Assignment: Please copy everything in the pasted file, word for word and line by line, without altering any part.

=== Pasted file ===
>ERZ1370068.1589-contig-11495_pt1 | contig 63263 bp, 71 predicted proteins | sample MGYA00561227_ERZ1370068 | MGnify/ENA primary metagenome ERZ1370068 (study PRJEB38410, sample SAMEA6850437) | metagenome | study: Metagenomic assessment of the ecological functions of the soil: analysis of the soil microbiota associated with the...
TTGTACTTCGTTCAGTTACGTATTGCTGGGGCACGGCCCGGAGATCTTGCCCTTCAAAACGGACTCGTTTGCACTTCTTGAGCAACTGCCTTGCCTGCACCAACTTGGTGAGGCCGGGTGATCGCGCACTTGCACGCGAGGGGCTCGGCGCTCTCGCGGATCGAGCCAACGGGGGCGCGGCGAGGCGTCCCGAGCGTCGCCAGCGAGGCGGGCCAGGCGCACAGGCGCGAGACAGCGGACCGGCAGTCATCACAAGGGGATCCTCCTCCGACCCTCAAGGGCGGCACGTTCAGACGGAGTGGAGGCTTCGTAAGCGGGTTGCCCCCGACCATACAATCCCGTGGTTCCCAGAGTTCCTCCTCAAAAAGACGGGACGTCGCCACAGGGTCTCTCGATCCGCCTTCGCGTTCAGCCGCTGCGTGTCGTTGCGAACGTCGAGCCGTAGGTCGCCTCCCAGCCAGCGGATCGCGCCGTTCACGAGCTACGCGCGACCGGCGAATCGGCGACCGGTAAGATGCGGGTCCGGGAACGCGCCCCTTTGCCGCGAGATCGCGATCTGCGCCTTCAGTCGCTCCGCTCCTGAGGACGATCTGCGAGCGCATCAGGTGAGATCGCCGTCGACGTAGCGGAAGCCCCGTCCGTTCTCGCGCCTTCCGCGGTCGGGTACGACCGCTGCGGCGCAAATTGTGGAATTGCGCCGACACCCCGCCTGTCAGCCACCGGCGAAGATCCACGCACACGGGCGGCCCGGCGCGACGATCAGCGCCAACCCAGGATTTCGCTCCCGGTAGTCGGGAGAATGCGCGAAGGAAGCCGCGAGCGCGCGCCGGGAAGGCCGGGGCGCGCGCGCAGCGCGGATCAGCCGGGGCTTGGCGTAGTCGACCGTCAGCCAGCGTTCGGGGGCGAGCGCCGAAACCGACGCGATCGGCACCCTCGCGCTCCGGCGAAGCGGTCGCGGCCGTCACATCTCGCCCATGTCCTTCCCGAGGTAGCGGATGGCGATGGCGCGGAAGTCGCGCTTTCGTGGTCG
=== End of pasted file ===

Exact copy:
>ERZ1370068.1589-contig-11495_pt1 | contig 63263 bp, 71 predicted proteins | sample MGYA00561227_ERZ1370068 | MGnify/ENA primary metagenome ERZ1370068 (study PRJEB38410, sample SAMEA6850437) | metagenome | study: Metagenomic assessment of the ecological functions of the soil: analysis of the soil microbiota associated with the...
TTGTACTTCGTTCAGTTACGTATTGCTGGGGCACGGCCCGGAGATCTTGCCCTTCAAAACGGACTCGTTTGCACTTCTTGAGCAACTGCCTTGCCTGCACCAACTTGGTGAGGCCGGGTGATCGCGCACTTGCACGCGAGGGGCTCGGCGCTCTCGCGGATCGAGCCAACGGGGGCGCGGCGAGGCGTCCCGAGCGTCGCCAGCGAGGCGGGCCAGGCGCACAGGCGCGAGACAGCGGACCGGCAGTCATCACAAGGGGATCCTCCTCCGACCCTCAAGGGCGGCACGTTCAGACGGAGTGGAGGCTTCGTAAGCGGGTTGCCCCCGACCATACAATCCCGTGGTTCCCAGAGTTCCTCCTCAAAAAGACGGGACGTCGCCACAGGGTCTCTCGATCCGCCTTCGCGTTCAGCCGCTGCGTGTCGTTGCGAACGTCGAGCCGTAGGTCGCCTCCCAGCCAGCGGATCGCGCCGTTCACGAGCTACGCGCGACCGGCGAATCGGCGACCGGTAAGATGCGGGTCCGGGAACGCGCCCCTTTGCCGCGAGATCGCGATCTGCGCCTTCAGTCGCTCCGCTCCTGAGGACGATCTGCGAGCGCATCAGGTGAGATCGCCGTCGACGTAGCGGAAGCCCCGTCCGTTCTCGCGCCTTCCGCGGTCGGGTACGACCGCTGCGGCGCAAATTGTGGAATTGCGCCGACACCCCGCCTGTCAGCCACCGGCGAAGATCCACGCACACGGGCGGCCCGGCGCGACGATCAGCGCCAACCCAGGATTTCGCTCCCGGTAGTCGGGAGAATGCGCGAAGGAAGCCGCGAGCGCGCGCCGGGAAGGCCGGGGCGCGCGCGCAGCGCGGATCAGCCGGGGCTTGGCGTAGTCGACCGTCAGCCAGCGTTCGGGGGCGAGCGCCGAAACCGACGCGATCGGCACCCTCGCGCTCCGGCGAAGCGGTCGCGGCCGTCACATCTCGCCCATGTCCTTCCCGAGGTAGCGGATGGCGATGGCGCGGAAGTCGCGCTTTCGTGGTCG